Every Jew has someone in the family who didn’t come back, whether Sepharadi or Ashkenazi. I would ask every child to find the closest person in his family, maybe an uncle, or a zeidah, or a grandmother, or a sister of a grandmother – the closest person – and I would ask the child to study everything about that person…Each of us should adopt a person who didn’t come back – through letters, books, imagination – and write and live an imaginary biography. 
In effect, Wiesel would recommend evoking a sense of commitment within the student by irrevocably linking his/her personal existence with that of a Jew with whom he or she would come to identify personally, one who had suffered a martyr’s death at some earlier time in Jewish history. Wiesel’s approach of instilling a sense of responsibility for ensuring that the memory of those who were annihilated should live on within the hearts and minds of today’s youth, could further be justified by the sociological and psychological insight provided by the Jewish historian Lucy Dawidowicz:
Commitment to people, country or faith is, for most people at most times, slack and habitual, undemanding, subordinated to the claims of personal affections. But when communal crisis erupts, when national disaster threatens, when the very existence of one’s people is imperiled, the individual summons up his psychic vigor to stake his life, to put his selfhood on the line for his group. Crisis thus provides the occasion for self-discovery and self- avowal, dredging up dormant or repressed feelings, transforming them into affirmations of self.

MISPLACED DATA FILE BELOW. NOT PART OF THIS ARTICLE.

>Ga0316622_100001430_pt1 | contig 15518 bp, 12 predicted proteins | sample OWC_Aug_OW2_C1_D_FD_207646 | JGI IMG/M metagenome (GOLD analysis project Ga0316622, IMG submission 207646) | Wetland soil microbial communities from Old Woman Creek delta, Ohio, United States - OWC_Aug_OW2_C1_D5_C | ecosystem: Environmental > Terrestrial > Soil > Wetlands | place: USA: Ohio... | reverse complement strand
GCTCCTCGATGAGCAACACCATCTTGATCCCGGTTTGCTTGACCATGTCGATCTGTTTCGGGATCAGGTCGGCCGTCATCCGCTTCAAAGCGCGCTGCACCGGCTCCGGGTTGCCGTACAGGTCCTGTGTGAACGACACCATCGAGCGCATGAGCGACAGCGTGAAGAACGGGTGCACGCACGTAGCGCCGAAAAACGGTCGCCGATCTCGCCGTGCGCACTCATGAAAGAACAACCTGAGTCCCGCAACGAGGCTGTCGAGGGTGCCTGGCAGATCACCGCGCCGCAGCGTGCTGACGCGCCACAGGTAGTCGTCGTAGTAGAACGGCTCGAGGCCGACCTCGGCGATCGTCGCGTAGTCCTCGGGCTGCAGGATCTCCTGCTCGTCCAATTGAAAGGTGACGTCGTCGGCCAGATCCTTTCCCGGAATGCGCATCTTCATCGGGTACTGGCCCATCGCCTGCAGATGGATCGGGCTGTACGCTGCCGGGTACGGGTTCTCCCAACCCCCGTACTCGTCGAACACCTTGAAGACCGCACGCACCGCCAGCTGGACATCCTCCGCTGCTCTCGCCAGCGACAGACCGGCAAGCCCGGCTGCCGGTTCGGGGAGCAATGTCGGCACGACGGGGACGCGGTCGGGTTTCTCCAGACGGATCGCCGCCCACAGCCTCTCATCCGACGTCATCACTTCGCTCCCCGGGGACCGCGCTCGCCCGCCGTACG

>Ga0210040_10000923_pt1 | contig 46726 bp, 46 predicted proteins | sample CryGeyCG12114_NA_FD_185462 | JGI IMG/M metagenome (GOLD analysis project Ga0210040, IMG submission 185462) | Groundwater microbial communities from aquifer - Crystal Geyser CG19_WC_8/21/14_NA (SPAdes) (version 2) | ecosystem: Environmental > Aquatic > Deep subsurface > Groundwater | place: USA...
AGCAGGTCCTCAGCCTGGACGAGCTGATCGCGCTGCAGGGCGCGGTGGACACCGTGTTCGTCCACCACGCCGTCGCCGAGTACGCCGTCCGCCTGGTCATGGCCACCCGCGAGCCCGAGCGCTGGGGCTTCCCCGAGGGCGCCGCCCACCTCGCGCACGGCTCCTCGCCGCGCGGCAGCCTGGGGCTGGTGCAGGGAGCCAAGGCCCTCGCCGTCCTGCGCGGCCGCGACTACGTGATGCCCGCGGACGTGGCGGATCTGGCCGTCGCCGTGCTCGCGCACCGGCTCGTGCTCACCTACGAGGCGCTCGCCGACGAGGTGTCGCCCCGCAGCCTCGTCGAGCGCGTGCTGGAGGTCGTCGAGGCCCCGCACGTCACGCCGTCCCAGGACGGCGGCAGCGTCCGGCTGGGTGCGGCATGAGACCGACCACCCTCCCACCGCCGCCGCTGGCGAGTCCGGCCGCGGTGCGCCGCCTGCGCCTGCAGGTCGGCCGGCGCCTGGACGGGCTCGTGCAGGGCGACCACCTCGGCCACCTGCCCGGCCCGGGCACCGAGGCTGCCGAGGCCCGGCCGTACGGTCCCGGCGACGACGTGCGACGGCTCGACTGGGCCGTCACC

This approach, however, raises the question: Should a significant portion of the curriculum be devoted to dwelling upon the various catastrophes that have affected our people? Do we, thereby, hope to mobilize our students to feel that they must perpetually come to their nation’s defense, while keeping alive the memories of those who did not survive?  Such an approach would appear to provide an educational dimension to the eternal alarmism that has been taking place throughout Jewish history. 
II. Social Approach
A second approach that attempts to assure greater Jewish commitment is to foster a sense that one belongs to a community. Norman Lamm suggests that the numerous references in Rabbinic literature to the importance of being part of a community,  of being engaged in acts of gemilut hassadim,  and of main-streaming contact with models of scholarship,  all promote the idea “of allowing individual citizens of a community to join it in its covenantal, faithful role.”  The context of this thesis are suggestions that would allow the individual beset by substantive religious doubt to maintain his or her ties to Judaism, even while attempting to resolve that doubt. Just as Elie Wiesel translated the theme of crisis and urgent response into a curricular program, Mayer Schiller proposed curricular means by which a modem Orthodox school might develop a sense of community: